My 2011 BSFA Award Short Fiction Ballot
So, I’ve now read the five shortlisted stories for the BSFA Award and thanks to everyone else who read them and commented, it has been informative for me and hopefully enjoyable to you. If you are a BSFA member or are attending Eastercon, please do read the stories as it would be nice to have a high turnout for the vote. They are all available online but we also hope to make them available again as a printed booklet for members. Once you’ve done so, I’d welcome any more comments here as the deadline approaches.
I’ve set out my ballot below with links to each of the discussions. I’m sure plenty of people will disagree with my rankings but I wonder if anyone would disagree that, considered as a whole, it isn’t a particularly strong shortlist.
In terms of coverage of the field, it is broad in some directions and narrow in others. There are two science fiction stories: one set on another planet in the far future, one set on an alternative Earth in the near past. Then there are three fantasies that are all set in Britain and deal with a protagonist facing the intrusion of a single example of the fantastic: a magic clock, animated oil rigs and a satyr. Only one of the stories – and ironically, one of the fantasies – is set in the near future. There is a marked absence of the core tropes that people associate with science fiction and fantasy. Not a criticism, of course, but as someone who doesn’t read a lot of genre short fiction, I wonder how representative it is.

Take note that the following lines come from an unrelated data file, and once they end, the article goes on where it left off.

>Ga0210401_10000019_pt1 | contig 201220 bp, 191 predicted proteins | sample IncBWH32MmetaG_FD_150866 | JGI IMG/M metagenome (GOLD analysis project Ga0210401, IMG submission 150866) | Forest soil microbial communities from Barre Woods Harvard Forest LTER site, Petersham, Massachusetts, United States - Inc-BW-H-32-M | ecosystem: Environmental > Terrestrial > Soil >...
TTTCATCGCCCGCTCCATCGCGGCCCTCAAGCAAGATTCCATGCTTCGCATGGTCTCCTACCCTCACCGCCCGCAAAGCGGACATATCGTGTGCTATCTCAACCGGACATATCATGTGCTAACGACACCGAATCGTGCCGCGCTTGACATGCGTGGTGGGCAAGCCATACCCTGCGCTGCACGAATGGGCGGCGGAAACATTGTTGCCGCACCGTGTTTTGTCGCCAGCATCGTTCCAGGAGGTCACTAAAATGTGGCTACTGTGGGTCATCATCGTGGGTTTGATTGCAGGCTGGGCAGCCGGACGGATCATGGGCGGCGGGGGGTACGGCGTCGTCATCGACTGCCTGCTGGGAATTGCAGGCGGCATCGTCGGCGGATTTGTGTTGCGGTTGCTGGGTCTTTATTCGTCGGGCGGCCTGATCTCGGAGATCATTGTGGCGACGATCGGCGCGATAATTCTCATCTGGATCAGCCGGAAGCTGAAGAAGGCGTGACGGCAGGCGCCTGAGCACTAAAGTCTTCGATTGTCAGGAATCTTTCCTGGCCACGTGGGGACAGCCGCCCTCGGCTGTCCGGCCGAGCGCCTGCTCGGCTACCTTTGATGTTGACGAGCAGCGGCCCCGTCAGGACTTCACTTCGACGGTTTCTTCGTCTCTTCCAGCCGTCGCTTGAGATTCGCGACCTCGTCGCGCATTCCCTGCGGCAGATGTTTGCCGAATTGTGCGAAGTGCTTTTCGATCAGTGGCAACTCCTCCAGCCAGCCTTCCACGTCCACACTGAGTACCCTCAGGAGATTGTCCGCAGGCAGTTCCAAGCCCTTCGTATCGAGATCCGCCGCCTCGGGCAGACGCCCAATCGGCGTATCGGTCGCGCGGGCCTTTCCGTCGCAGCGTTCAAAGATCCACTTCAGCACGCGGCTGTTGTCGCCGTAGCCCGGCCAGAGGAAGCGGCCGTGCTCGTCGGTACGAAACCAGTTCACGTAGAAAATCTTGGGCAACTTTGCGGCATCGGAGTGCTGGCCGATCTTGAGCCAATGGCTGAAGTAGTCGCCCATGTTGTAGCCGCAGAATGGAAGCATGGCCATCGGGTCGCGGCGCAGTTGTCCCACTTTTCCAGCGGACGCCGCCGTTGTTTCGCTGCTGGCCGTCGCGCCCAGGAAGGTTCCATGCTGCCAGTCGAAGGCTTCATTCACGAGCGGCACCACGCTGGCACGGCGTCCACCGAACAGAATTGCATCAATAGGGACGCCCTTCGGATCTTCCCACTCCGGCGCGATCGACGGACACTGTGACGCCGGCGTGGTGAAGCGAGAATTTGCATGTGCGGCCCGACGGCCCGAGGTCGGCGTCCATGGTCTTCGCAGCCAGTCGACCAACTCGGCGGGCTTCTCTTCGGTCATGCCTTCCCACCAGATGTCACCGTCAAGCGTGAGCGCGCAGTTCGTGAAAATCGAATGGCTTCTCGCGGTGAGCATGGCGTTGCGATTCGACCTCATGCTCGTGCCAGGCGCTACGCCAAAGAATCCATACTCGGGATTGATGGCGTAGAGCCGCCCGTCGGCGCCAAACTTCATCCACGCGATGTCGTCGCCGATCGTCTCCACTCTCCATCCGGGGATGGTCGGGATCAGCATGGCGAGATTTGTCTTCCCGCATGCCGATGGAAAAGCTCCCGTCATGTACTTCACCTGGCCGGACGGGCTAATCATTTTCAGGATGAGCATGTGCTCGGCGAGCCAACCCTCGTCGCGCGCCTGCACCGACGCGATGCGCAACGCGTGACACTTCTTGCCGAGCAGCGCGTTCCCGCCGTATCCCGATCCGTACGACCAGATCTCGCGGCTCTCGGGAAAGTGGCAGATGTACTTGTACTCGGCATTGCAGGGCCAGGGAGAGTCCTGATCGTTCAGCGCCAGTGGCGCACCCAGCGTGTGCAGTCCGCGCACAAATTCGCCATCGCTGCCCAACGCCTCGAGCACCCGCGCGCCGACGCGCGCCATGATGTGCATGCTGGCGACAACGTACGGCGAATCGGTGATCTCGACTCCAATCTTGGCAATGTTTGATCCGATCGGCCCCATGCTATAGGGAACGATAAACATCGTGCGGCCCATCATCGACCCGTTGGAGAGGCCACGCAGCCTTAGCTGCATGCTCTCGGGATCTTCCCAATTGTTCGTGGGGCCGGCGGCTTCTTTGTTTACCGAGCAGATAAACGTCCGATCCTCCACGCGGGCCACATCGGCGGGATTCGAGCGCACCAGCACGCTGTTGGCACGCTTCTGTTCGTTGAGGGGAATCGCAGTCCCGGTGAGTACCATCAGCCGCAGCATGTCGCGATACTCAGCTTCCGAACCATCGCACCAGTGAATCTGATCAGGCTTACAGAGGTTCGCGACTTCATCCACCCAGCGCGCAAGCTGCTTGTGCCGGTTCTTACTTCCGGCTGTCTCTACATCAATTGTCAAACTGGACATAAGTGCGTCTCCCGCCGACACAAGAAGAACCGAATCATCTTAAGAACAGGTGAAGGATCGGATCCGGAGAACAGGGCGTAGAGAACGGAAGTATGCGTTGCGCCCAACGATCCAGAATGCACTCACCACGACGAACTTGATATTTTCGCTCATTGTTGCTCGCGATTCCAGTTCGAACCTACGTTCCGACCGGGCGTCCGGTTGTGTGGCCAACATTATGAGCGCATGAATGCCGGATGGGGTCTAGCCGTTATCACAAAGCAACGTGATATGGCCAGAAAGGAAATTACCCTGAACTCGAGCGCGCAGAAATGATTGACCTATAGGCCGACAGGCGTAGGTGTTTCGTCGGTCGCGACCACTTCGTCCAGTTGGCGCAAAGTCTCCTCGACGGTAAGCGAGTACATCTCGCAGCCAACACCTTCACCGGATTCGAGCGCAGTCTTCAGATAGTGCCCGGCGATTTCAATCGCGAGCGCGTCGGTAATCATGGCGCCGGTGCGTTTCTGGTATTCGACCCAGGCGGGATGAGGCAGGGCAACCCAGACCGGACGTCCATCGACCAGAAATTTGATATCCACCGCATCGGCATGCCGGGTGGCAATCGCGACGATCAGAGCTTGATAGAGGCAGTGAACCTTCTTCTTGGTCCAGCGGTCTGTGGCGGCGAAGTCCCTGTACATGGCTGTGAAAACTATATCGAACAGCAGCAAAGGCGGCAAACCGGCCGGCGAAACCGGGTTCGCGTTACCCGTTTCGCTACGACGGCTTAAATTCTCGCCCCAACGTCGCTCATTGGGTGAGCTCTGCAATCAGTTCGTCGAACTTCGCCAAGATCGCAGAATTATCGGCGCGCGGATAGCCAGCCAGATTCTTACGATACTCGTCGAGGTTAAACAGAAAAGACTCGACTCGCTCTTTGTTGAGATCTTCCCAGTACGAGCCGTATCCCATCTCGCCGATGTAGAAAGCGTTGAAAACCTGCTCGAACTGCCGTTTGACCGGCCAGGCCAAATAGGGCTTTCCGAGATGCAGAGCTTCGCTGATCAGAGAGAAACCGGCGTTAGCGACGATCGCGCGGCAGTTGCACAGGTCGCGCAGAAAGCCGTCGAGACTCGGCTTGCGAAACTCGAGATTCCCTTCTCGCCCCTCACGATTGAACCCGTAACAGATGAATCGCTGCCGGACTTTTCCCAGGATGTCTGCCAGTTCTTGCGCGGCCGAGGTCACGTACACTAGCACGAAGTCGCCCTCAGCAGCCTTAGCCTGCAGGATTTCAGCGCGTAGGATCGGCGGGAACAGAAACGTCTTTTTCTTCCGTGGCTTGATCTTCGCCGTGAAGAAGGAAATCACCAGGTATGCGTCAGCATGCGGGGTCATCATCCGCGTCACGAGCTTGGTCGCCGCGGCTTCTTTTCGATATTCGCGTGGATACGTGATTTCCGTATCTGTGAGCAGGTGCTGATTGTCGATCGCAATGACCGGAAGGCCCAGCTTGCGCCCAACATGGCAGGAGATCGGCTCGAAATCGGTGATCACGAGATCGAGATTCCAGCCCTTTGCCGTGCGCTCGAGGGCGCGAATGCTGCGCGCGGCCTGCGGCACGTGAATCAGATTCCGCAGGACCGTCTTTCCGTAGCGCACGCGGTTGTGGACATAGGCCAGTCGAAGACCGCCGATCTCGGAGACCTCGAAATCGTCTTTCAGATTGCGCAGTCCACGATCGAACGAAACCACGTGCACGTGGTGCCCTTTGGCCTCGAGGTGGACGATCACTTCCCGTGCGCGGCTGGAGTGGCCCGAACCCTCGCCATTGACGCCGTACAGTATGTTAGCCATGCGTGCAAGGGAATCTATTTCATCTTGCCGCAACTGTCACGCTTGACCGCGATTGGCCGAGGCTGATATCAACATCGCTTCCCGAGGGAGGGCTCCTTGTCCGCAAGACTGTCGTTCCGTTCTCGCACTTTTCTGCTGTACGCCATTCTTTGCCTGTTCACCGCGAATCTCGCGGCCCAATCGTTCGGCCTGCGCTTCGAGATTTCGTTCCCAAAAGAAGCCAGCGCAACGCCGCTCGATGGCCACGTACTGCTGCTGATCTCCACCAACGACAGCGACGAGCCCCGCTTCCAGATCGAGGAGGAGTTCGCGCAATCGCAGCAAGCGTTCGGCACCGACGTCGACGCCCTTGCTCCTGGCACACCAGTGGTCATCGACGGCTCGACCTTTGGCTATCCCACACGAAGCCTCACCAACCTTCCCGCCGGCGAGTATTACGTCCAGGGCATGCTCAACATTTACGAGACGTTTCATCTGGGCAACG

1) ‘Covehithe’ by China Miéville
The clear winner for me and the only shortlisted story that looks anything like an award-winner. It’s Miéville, innit?
2) ‘Afterbirth’ by Kameron Hurley
I liked this a lot but I primarily liked it as a companion piece to God’s War. However, it seems to have worked for Aishwarya Subramanian and Fernando Hugo, even though it was their first exposure to Hurley.
3) ‘The Copenhagen Interpretation’ by Paul Cornell
A fun setting that I’d like to read more of but only in a broader context. Here it is a bead on a necklace and I want to see the whole thing, particularly if the ending really did attempt to conceal a huge paradigm shift.
I can’t actually remember if the awards have a No Award option but, if they do, this is where it would go.
4) ”The Silver Wind’ by Nina Allen
A huge disappointment from an author I admire. In the comments, Niall Harrison articulates the virtues I would usually associate with Allan but I can’t find them here.
5) ‘Of Dawn’ by Al Robertson
A familiar story badly executed at unneccessary length. British SF writers really need to get out of this rut but perhaps there is no incentive since this style of story obviously continues to prove popular.